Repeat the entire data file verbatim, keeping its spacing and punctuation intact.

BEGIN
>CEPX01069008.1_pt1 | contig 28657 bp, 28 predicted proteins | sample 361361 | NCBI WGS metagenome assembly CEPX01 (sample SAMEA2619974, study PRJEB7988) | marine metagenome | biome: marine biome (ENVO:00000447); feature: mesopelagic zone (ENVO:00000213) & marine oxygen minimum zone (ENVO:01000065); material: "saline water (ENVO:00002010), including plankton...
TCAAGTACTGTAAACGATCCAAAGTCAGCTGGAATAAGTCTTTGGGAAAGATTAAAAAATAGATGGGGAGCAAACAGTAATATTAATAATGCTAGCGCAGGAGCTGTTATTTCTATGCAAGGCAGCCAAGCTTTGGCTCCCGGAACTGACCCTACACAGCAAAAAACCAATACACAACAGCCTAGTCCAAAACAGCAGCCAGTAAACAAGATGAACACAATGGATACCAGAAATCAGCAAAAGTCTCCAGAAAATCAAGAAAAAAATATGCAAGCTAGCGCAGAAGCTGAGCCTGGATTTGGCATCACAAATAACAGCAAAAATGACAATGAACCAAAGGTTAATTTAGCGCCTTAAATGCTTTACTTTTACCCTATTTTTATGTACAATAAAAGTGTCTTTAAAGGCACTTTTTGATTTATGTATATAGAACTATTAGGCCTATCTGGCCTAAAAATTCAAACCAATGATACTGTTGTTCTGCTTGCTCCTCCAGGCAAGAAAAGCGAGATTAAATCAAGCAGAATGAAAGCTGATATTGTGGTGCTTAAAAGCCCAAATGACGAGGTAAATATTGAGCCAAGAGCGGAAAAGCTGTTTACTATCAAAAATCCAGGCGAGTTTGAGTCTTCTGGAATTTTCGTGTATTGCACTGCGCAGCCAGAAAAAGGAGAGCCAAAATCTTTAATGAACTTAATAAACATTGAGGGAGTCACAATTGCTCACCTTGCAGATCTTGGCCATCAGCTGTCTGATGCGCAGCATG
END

>CEPX01069008.1_pt1 | contig 28657 bp, 28 predicted proteins | sample 361361 | NCBI WGS metagenome assembly CEPX01 (sample SAMEA2619974, study PRJEB7988) | marine metagenome | biome: marine biome (ENVO:00000447); feature: mesopelagic zone (ENVO:00000213) & marine oxygen minimum zone (ENVO:01000065); material: "saline water (ENVO:00002010), including plankton...
TCAAGTACTGTAAACGATCCAAAGTCAGCTGGAATAAGTCTTTGGGAAAGATTAAAAAATAGATGGGGAGCAAACAGTAATATTAATAATGCTAGCGCAGGAGCTGTTATTTCTATGCAAGGCAGCCAAGCTTTGGCTCCCGGAACTGACCCTACACAGCAAAAAACCAATACACAACAGCCTAGTCCAAAACAGCAGCCAGTAAACAAGATGAACACAATGGATACCAGAAATCAGCAAAAGTCTCCAGAAAATCAAGAAAAAAATATGCAAGCTAGCGCAGAAGCTGAGCCTGGATTTGGCATCACAAATAACAGCAAAAATGACAATGAACCAAAGGTTAATTTAGCGCCTTAAATGCTTTACTTTTACCCTATTTTTATGTACAATAAAAGTGTCTTTAAAGGCACTTTTTGATTTATGTATATAGAACTATTAGGCCTATCTGGCCTAAAAATTCAAACCAATGATACTGTTGTTCTGCTTGCTCCTCCAGGCAAGAAAAGCGAGATTAAATCAAGCAGAATGAAAGCTGATATTGTGGTGCTTAAAAGCCCAAATGACGAGGTAAATATTGAGCCAAGAGCGGAAAAGCTGTTTACTATCAAAAATCCAGGCGAGTTTGAGTCTTCTGGAATTTTCGTGTATTGCACTGCGCAGCCAGAAAAAGGAGAGCCAAAATCTTTAATGAACTTAATAAACATTGAGGGAGTCACAATTGCTCACCTTGCAGATCTTGGCCATCAGCTGTCTGATGCGCAGCATG